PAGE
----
It’s a widely known fact that childhood experiences help shape who we become as adults. From what foods we eat to what motivates us, those experiences inform decisions we make throughout our lives. For Nicole Denicolo, ’14, and Jennifer Dickson, ’14, experiences are helping create a more inclusive future.
Denicolo spent most of her younger days helping with her family’s business. As she watched her father work with unending zeal at a job he loved, she grew to admire his work ethic and aspired to love her career equally as much. She yearned to find a path that was both impactful and fulfilling, and she began to imagine the possibilities.
When Dickson’s youngest brother Lenny was diagnosed with autism, she knew she wanted to dedicate her life to helping individuals with special needs. From attending his therapy sessions to contributing at home, Dickson gave her all to supporting her brother’s development. And after witnessing her brother’s progress each day, she knew she wanted to carry that dedication into her career.
Denicolo and Dickson, childhood friends, both entered college knowing they wanted to help people, but they had no idea how far that desire would take them. Dickson chose to start her journey at another nearby college. Though she was eager to get to work, she found herself struggling in the new environment. She felt lost among the large classes, and she lacked a real connection to campus life.
Denicolo chose to start her journey at La Salle. Each day she met challenges, but she felt supported to overcome them and mature as a person. The small class sizes and close-knit community gave Denicolo personalized attention to guide her toward success, but the Summit Program was the solidifying factor that helped her transition into college life.
“During my first year I was a part of the Summit Program, which became the foundation of my success at La Salle,” Denicolo said. “The faculty provided tools and support throughout the year as well as check-ins to stay on target.” The Summit Program offers students a more facilitated transition from high school to college life. The program provides structured support within a challenging academic setting to targeted first-year students.
Inspired by the resources and guidance Denicolo experienced at La Salle, Dickson chose to transfer. Together again and hitting their stride, the two excelled as psychology majors in the School of Arts and Sciences. After years of hard work, they not only found a passion for their field but also a great job as well. The day after graduation both women immediately started positions at Special People In the Northeast (SPIN) Inc.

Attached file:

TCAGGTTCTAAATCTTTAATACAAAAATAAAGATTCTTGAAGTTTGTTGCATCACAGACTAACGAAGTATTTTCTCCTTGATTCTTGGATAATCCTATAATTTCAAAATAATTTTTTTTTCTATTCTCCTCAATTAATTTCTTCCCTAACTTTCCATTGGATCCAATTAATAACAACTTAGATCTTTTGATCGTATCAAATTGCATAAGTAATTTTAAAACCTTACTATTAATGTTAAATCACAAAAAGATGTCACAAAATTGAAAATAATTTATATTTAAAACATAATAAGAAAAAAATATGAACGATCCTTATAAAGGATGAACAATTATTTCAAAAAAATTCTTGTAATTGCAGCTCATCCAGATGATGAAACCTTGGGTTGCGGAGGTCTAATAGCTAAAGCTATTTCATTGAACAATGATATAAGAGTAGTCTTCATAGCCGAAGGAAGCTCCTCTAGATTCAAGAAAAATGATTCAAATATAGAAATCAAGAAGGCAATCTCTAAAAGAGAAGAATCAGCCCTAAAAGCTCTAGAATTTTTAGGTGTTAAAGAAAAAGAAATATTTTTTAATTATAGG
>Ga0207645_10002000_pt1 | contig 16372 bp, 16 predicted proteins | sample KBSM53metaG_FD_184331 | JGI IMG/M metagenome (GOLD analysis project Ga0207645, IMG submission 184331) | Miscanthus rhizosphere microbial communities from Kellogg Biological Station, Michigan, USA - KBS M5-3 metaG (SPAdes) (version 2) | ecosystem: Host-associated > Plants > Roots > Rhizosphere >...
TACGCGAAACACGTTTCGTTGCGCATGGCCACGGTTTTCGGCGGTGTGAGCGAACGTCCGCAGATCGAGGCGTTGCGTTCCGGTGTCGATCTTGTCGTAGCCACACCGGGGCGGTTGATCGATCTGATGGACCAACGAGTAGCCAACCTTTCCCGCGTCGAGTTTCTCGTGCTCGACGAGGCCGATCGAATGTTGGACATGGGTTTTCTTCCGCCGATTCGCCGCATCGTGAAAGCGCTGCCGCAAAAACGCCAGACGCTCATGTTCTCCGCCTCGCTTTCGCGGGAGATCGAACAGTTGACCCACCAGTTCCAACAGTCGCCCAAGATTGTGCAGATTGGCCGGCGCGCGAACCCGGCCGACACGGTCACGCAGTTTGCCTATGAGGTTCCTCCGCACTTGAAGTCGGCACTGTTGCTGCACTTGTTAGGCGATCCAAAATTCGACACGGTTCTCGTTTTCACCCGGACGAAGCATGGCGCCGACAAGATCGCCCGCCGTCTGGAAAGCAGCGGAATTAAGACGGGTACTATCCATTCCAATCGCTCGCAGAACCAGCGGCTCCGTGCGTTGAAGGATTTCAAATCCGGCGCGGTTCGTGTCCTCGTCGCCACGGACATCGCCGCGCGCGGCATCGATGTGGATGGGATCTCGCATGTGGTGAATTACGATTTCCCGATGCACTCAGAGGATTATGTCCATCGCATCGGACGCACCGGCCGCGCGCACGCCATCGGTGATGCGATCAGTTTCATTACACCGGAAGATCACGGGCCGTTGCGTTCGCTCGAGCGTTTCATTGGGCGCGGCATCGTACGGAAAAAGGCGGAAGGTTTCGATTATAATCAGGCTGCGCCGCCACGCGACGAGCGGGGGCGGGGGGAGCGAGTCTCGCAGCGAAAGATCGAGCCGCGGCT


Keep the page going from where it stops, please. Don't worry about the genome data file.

As part of the therapeutic support staff at SPIN Inc., Denicolo and Dickson work one-on-one with children in the classroom. But SPIN offers a multitude of opportunities to get involved and help others. Through SPIN, Dickson worked at a summer camp for children with special needs. Though she loved it there, she knew there was a greater purpose to be discovered.
“This camp is so great,” Dickson said, “but wouldn’t it be nice if there was a place that kids with special needs could go to all year round? What if they had some place to go with their families to get their energy out in a productive way?”
Denicolo immediately began looking for a way to bring that dream to fruition. She came across We Rock the Spectrum and knew it was the right fit for their goal. We Rock the Spectrum is a gym franchise that supplies sensory-based equipment for children with special needs. The gym includes suspended equipment with swings for balance and vestibular treatment, a zip line for stress release and relaxation, a trampoline for building leg and core strength, indoor play structures for climbing and increasing playground skills and sensory-based toys for improved auditory processing and fine motor skills. Excited at that new prospect, Denicolo and Dickson enlisted Dickson’s mother, Barbara Dickson, to help with the business aspects.
Acquiring a franchise is not easy under typical circumstances. But for a company that serves such a specific population, the process was even more difficult. Beyond finding the right space and securing a small business loan to get the gym up and running, Denicolo, Dickson and Barbara Dickson also had to pass extensive vetting by We Rock the Spectrum’s CEO, Dina Kimmel. To ensure purity in purpose of each franchise owner, Kimmel personally chooses each applicant. But after speaking to the three, she was convinced they could make a difference.
On Nov. 11, the Northeast Philadelphia location of We Rock the Spectrum celebrated its two-year anniversary. Over that time, the three equal owners have learned what it means to be business owners and community partners. They’ve learned what works and what doesn’t when it comes to operating the business and just how important their role in the community is.
“All of the kids are learning from each other,” said Dickson. “The typical kids are learning to have patience and understanding for kids that are a little different than them. The kids with special needs get that social interaction and play that they don’t always get.” Watching their regulars grow has become a joy for the women and has pushed them to continue to work their hardest every day.
If running their own business wasn’t enough, Denicolo and Dickson both continue to work part time at SPIN Inc.
“I started SPIN the day after my La Salle graduation,” Denicolo said. “When I accepted the job I thought it would be a great postgrad work experience but didn’t realize how much I would enjoy it. Working with children with special needs has become a passion which opened up the possibility for We Rock the Spectrum.” Their incredible efforts impact lives every day. “At our gym we promote full inclusion and hope that families can learn from each other’s experiences,” Denicolo says. “I hope that the community sees that we are a place for all children to play safely.